Late Glacial and Holocene glacier fluctuations at high Northern latitude

Friday, 19 December 2014: 11:20 AM
Jostein Bakke1,2, Hella Elisa Wittmeier1, Joerg M Schaefer3, Kristian Vasskog2 and Torgeir Rothe1, (1)University of Bergen, Department of Earth science, Bergen, Norway, (2)Bjerknes Centre for Climate Research, Bergen, Norway, (3)Lamont-Doherty Earth Observ, Palisades, NY, United States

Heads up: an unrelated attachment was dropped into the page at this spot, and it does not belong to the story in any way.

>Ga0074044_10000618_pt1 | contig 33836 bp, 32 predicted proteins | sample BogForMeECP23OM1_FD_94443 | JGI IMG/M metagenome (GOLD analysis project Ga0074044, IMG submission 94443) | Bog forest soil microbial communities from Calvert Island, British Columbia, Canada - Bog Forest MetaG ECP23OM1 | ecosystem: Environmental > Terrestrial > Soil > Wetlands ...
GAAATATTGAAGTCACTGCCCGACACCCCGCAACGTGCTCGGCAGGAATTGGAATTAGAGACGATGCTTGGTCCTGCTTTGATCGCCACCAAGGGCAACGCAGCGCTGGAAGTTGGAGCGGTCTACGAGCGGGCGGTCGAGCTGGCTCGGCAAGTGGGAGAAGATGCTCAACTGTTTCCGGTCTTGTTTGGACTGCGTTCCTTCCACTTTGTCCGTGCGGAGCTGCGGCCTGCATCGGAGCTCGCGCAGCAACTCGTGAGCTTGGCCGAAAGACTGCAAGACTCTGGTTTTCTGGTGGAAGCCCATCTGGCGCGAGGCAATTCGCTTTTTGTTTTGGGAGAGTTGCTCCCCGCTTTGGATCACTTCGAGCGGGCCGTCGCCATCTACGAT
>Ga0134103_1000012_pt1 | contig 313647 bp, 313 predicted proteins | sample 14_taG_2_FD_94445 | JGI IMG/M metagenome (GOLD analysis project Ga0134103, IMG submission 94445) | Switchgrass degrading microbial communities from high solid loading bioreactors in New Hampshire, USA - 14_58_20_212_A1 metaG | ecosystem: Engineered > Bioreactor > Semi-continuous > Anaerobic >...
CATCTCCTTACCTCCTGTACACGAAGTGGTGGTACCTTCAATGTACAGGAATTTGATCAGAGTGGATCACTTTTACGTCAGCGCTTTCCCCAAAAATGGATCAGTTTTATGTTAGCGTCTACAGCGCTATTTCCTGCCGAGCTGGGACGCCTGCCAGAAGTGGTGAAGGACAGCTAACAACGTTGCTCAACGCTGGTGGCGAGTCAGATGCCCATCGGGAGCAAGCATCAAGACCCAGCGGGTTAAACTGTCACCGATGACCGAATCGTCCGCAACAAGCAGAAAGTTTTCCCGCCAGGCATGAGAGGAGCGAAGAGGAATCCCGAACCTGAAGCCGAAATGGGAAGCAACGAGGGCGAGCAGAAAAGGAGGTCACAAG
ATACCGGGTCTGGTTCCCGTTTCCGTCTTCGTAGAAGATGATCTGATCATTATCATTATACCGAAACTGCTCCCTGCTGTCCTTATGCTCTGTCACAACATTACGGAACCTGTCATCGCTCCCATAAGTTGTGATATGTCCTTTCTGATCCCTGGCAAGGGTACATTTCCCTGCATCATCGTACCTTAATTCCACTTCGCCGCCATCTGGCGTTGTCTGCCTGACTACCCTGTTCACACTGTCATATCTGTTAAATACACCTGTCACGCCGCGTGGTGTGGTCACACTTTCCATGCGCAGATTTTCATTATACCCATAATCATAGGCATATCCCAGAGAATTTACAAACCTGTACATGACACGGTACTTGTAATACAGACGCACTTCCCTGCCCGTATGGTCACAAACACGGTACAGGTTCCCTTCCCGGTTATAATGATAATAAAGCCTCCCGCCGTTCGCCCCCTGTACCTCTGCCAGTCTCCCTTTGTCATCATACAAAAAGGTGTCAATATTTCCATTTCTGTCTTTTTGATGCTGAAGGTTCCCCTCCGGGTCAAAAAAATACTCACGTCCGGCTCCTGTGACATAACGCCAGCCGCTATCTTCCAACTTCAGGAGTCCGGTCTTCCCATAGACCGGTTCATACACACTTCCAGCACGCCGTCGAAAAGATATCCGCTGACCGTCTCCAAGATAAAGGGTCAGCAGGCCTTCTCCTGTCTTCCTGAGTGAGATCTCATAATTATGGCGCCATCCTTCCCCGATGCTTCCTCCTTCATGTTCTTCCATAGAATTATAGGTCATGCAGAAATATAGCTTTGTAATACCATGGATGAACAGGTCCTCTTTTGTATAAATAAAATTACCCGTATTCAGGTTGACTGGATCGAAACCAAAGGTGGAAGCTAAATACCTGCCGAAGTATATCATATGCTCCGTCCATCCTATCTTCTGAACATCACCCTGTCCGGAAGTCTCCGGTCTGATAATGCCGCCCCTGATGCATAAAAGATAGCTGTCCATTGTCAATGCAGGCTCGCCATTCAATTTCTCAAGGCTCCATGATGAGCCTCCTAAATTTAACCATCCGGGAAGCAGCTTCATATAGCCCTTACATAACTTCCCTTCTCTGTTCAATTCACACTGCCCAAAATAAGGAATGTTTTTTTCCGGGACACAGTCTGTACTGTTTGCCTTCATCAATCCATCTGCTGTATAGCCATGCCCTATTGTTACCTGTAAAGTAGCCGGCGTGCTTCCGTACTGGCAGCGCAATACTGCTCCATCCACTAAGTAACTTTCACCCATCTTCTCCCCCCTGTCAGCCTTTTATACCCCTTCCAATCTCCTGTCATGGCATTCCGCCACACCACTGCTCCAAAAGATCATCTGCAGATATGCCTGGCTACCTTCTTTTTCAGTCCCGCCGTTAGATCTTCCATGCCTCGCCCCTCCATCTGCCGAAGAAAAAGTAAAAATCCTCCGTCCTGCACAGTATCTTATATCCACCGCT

Over the last decade numerous glaciers and glacier forelands connected to distal glacier-fed lakes have been mapped and sampled in Scandinavia and in the Arctic with the purpose to obtain high resolution records of past glacier fluctuations. Direct dating of moraines combined with multi proxy analyses of lake sediments is shown to be a powerful tool for robust glacier reconstructions. We have emphasised comparing different sediment parameters by means of statistical methods as well as integrating chronological uncertainties along with uncertainties of reconstructed glacier activity. Here we will present several new and un- published studies showing the potential to use distal glacier-fed lakes to resolve the puzzle of past climate. For the Late-Glacial and early Holocene we present and discuss new data along the Arctic coast of Norway that with its high precision shows that the late glacial culmination occurred around 14.1 followed by rapid retreat of land based glaciers throughout the Late Glacial except from glacier advances during the Intra Allerød Cold period and at the very end of the Younger Dryas time period. For the Neoglacial we will present new data from Lyngen in Arctic Norway towards Svalbard discussing the onset and type of variability as recorded in lake sediment along the coast. For the late Holocene we will present a new high resolution spatiotemporal reconstruction from the small plateau glacier Northern Folgefonna in western Norway covering the last 1200yrs. Reliably proxy reconstructions reflecting seasonal changes in past atmospheric circulation are sparse. However, it is shown that winter accumulation on glaciers in western Norway is highly sensitive to changes in the strength of wintertime westerly winds, which makes them valuable recorders of past atmospheric circulation. Our spatiotemporal reconstruction is based on an integrated study of terrestrial moraine sequences, sub-glacial topography, and multi-proxy records from two distal glacier-fed lakes located at the opposite sides of the glacier in an east-west transect indicating that the” Little Ice Age” was caused by a strengthening of the westerlies.